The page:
We are deeply troubled by the Administration’s recent moves to restrict entry of certain international students and scholars into the United States. This is a major setback not only for higher education, but for our country as a whole. We need to welcome the widest range of individuals to our shores. For almost two centuries, we have unequivocally welcomed an impressive array of international students and scholars to Penn. It is simply a fact that global engagement is beneficial to our Commonwealth and nation, and certainly to our University. With specific regard to students and scholars from China, the message they are hearing is that their goals and objectives for studying or researching in the United States are generally suspect. Over the course of our history—since Dr. Chaun Moon Hun, our first Chinese student, enrolled in 1896—Chinese students, postdocs, staff, and faculty members have been essential to our world-leading research and education. They will always be valued members of our community, and we are determined to do everything we can to continue to welcome scholars and students from China, as well as from the entire international community.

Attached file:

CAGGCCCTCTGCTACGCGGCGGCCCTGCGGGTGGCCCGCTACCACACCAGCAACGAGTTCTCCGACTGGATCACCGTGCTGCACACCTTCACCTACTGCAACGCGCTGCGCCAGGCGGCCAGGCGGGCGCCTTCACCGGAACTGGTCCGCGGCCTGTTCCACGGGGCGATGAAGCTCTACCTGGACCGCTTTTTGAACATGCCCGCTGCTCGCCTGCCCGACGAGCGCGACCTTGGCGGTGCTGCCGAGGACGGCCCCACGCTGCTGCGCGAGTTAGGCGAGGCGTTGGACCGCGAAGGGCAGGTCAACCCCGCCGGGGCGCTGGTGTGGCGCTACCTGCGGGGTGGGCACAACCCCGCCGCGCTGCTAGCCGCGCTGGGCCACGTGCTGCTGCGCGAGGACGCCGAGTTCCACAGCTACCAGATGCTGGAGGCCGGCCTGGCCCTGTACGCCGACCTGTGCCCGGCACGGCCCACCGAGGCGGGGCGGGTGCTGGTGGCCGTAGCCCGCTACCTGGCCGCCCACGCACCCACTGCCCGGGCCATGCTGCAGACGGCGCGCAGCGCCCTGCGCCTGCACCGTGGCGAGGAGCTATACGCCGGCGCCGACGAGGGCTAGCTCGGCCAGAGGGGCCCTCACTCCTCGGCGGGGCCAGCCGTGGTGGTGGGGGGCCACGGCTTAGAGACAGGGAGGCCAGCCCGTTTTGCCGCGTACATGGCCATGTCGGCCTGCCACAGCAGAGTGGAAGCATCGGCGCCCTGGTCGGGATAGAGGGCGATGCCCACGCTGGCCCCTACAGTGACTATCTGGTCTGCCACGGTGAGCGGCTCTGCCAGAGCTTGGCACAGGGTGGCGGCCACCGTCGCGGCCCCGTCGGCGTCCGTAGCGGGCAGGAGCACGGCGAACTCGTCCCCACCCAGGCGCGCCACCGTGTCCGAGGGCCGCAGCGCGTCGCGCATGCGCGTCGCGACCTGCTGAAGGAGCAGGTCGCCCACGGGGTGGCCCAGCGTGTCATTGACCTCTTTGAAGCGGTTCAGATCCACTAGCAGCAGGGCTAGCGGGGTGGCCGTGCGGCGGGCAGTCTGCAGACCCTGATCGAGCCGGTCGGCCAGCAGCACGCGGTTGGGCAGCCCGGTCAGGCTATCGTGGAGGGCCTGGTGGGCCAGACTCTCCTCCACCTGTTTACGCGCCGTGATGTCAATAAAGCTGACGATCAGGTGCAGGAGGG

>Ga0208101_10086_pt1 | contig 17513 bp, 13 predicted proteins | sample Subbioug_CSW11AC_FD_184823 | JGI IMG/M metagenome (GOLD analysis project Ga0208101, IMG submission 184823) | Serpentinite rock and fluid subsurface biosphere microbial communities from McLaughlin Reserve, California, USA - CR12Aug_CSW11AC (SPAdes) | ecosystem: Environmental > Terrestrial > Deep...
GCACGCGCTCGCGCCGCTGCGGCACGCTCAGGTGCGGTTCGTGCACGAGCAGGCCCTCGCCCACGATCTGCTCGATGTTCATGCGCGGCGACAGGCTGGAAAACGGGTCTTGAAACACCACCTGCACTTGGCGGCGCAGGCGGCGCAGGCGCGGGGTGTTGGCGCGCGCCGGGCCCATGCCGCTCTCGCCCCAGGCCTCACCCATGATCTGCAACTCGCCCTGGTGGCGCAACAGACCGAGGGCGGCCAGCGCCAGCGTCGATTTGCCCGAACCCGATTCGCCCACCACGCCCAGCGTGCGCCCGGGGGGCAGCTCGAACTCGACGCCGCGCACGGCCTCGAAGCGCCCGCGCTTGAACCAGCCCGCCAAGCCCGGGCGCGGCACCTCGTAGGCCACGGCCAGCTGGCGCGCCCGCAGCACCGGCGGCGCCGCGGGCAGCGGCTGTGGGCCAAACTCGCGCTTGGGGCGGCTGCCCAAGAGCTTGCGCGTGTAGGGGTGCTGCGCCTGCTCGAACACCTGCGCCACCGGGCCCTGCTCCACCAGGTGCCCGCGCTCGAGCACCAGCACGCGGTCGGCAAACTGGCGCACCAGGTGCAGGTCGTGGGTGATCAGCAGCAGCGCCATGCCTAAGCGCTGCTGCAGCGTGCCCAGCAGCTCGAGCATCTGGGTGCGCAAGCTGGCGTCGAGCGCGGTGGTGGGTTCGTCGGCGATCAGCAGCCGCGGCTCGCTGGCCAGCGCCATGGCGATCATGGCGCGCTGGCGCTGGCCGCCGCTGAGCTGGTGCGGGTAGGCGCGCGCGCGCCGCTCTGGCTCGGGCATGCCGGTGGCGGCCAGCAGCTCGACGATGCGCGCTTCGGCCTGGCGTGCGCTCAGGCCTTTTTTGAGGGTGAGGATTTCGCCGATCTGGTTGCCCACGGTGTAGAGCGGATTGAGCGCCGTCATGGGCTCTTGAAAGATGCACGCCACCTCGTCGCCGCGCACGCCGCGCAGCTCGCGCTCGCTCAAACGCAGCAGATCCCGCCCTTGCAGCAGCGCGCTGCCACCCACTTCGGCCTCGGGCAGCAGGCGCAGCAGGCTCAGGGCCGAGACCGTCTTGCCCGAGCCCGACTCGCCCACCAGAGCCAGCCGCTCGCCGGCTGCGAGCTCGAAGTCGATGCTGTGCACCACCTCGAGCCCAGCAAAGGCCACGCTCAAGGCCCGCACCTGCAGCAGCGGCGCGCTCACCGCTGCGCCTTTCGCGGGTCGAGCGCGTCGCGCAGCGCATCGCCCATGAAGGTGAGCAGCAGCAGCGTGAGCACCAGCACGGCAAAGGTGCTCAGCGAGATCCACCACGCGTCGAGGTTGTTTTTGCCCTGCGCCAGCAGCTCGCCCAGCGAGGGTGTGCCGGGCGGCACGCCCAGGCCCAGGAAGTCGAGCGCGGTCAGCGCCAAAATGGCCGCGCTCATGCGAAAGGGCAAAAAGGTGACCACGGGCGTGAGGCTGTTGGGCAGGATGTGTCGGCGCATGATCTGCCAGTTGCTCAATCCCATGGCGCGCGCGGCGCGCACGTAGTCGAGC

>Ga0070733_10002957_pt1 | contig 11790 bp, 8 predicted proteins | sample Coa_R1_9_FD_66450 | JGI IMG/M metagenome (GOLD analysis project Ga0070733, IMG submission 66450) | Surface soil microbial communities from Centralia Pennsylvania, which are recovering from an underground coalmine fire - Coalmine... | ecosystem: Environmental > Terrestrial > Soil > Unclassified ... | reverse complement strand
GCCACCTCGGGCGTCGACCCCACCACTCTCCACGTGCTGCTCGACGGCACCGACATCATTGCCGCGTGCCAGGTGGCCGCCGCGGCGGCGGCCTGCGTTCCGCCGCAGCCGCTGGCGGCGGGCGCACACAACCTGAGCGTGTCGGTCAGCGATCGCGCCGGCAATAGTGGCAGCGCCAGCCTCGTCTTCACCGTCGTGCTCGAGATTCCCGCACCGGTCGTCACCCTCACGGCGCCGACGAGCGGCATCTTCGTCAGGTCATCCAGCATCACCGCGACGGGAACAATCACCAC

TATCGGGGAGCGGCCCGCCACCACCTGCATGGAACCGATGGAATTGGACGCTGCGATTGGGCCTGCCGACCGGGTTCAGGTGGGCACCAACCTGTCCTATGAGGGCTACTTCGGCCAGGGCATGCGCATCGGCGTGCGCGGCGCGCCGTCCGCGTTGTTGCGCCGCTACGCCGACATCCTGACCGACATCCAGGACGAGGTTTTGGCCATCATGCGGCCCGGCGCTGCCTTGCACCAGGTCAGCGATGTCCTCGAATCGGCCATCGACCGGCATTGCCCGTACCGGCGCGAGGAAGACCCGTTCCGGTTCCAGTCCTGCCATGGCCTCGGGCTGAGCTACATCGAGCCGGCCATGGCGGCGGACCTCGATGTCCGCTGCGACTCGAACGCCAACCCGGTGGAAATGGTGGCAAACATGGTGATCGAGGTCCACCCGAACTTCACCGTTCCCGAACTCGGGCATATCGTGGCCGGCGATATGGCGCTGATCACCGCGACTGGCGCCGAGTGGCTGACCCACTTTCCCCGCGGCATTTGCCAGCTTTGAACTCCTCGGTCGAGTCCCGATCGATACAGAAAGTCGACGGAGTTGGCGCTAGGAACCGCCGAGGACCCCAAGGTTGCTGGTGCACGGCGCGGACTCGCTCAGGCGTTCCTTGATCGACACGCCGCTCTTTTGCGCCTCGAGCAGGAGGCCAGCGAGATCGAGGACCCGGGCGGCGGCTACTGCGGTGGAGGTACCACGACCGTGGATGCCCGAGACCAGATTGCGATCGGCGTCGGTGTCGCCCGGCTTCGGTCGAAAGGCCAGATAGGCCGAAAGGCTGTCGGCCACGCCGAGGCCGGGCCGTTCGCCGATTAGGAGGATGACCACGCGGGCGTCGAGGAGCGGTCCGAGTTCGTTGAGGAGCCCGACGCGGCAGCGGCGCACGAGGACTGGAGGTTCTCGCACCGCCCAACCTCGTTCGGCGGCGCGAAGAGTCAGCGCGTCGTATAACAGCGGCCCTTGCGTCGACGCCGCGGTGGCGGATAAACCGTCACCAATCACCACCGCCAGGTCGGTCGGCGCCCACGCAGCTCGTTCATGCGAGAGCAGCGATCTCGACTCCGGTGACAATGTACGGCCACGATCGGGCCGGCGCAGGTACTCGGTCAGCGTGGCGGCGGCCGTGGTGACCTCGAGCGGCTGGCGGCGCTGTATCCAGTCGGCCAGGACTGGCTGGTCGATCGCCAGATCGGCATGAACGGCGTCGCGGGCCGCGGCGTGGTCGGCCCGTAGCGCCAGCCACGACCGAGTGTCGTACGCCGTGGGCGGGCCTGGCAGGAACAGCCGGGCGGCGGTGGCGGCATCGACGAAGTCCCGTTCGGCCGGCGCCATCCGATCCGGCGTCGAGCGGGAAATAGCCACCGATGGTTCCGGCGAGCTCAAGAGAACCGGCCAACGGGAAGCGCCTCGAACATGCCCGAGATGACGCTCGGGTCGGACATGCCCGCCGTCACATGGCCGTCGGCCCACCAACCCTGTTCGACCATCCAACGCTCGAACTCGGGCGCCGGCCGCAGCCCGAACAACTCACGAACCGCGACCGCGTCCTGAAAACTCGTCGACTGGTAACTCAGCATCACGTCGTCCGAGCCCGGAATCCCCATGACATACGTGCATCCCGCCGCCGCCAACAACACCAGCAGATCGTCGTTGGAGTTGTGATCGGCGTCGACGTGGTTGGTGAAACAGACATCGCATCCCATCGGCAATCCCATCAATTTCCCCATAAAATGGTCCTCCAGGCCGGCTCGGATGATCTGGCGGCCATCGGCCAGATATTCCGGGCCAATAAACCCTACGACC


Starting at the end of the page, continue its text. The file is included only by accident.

David Brownlee, the Frances Shapiro-Weitzenhoffer Professor Emeritus of the history of art, explains how buildings come to be monumentalized even if they weren't originally intended to be. He looks to examples like Independence Hall and Philadelphia's City Hall.
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